I've been amazingly fortunate to have met Howard Gayton (see some of his mask theatre work here, and a graphic novel project here) who has been sharing some of his theatre and puppet skills with me and Rima and Andy.
It has been wonderfully challenging and engaging to be studying a performance art form again, especially one which combines so many of my favourite things!
There is the craft of making puppets themselves (something I've been dabbling with for a while now) which I am deeply excited about and hope to to learn more of in the future. There is the precision and awareness of a movement practise which requires one pay so much attention to the way things move. There is the magic of theatre which brings the inanimate to life.
So, art, movement, magic - what more could one want?
After some initial workshops with Howard, we set to devising a little showing. The show we have come up with is called 'How the Hoggler got it's name'.
It, and the Hoggler, had their first outing a few days ago in five performances given to invited friends.
I surprised myself by really enjoying being 'on stage' again.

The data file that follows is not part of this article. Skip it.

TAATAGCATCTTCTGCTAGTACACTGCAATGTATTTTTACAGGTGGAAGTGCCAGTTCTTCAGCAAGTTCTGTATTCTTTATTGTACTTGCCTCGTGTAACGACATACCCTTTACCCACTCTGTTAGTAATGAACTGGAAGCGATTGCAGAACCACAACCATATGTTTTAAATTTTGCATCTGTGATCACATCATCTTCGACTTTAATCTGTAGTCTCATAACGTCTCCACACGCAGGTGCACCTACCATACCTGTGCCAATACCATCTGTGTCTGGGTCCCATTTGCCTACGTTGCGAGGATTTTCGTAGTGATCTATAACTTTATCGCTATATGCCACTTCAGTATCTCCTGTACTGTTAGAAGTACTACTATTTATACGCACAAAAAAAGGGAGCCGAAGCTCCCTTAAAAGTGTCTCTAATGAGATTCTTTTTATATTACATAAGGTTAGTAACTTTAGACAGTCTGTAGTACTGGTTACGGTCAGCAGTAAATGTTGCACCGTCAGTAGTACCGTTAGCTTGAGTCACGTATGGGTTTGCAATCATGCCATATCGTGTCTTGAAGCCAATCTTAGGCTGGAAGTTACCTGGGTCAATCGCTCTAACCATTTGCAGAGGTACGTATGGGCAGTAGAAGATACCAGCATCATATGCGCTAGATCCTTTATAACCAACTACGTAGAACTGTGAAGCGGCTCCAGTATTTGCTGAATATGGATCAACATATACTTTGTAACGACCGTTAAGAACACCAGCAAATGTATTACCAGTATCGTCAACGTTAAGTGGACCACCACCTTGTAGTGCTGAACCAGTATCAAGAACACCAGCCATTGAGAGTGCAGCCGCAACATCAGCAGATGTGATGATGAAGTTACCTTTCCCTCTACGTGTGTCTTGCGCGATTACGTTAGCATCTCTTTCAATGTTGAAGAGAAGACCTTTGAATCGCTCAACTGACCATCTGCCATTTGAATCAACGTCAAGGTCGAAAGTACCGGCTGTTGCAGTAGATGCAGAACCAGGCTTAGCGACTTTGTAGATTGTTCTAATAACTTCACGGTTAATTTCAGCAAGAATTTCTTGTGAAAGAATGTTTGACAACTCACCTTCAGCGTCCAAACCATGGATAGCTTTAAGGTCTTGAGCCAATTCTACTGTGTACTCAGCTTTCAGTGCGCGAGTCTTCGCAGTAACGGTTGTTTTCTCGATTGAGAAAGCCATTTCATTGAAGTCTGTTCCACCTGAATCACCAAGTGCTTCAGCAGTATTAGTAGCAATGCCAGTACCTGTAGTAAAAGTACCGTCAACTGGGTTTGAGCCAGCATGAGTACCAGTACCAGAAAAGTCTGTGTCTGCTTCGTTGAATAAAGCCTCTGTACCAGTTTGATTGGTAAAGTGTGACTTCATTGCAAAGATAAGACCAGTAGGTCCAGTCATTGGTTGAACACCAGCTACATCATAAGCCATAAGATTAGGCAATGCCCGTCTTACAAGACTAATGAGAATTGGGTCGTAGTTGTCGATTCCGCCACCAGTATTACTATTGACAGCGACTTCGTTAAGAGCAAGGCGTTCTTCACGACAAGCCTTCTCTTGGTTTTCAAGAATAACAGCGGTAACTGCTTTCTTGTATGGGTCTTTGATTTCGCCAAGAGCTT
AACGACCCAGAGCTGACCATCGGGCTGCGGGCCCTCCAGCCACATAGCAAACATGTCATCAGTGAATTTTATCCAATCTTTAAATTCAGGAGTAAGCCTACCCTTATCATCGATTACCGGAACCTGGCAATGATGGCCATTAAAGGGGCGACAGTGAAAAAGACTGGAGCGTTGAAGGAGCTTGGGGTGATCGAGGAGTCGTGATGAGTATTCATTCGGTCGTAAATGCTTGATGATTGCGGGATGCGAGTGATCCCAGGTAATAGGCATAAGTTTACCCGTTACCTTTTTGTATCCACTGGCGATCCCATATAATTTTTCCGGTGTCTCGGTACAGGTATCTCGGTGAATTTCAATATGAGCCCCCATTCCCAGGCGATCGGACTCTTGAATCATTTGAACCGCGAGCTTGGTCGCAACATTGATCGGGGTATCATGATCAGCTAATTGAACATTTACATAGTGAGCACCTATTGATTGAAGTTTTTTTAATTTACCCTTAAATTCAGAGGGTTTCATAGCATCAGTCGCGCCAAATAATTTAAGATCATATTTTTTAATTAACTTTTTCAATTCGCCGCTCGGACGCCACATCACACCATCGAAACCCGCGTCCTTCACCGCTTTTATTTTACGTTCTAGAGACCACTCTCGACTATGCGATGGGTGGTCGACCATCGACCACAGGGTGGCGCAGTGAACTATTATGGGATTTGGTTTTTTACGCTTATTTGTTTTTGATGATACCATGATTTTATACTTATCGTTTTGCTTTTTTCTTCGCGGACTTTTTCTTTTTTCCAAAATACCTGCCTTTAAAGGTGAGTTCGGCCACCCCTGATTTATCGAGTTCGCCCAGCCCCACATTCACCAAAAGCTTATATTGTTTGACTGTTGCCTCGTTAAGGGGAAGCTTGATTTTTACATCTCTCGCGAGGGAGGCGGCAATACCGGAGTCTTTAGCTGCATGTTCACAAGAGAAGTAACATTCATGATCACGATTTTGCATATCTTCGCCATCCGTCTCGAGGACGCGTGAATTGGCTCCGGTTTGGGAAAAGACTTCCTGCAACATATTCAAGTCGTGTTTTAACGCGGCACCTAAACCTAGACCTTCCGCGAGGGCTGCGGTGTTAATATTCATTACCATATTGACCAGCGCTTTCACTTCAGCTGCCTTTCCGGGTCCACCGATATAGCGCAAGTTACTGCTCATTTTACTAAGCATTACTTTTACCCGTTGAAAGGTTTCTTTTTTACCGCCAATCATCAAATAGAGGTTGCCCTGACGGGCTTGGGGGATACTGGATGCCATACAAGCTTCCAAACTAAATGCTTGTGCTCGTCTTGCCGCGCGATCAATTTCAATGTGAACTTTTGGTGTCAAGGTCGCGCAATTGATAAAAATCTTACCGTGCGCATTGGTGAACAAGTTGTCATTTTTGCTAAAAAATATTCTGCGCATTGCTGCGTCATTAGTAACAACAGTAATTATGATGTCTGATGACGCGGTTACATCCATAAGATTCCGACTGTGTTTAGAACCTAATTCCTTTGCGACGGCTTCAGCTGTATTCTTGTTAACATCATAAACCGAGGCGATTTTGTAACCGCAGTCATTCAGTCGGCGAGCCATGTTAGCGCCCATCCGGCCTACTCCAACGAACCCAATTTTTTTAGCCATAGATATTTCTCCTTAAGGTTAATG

Being on stage with/for a puppet is very different from what I learnt about performing aerial. The most obvious difference of note is that in some ways the puppeteer is not performing to the audience at all. The aim, as I have begun to understand it, is to serve the puppet. All intention, energy and presence needs to flow through the puppeteer into the puppet. In a sense, the puppeteer is invisible on stage, even when very visible, as we most often were.
In some ways this direction of presence away from the self, reminds me of the way I sometimes engaged with aerial work. My mind often focused on the beauty and power of the visual imagery that could be achieved through aerial work. Because of this, I felt that I could sometimes vanish into the movement in a "Hey, don't look at me, look at my body in the air," kind of way.
This visible vanishing was often where I felt most comfortable, but was possibly not what is usually required of a moving body on stage...It does however appear to be vital to the puppeteer. Hopefully this bodes well!
All I know for sure is that there is a whole world of craft and magic to be learnt in this area. And I'm very grateful to have been granted a small first step into it.
Here are some photos of our showing.
Big thanks to Terri Windling (an amazing, amazing artist and author if you don't know her work) for the photos (close ups of props and gloves by Rima).
Rima Staines made the gorgeous props and the lovely Hoggler.
Andy Letcher (author, musician and my own dear husband) provided beautiful music and storytelling. We all devised choreography and the story itself.
Howard provided direction, training, studio space and genius :)
|The Hoggler wakes up|
|The Hoggler climbs the World Tree|
|The Hoggler dances|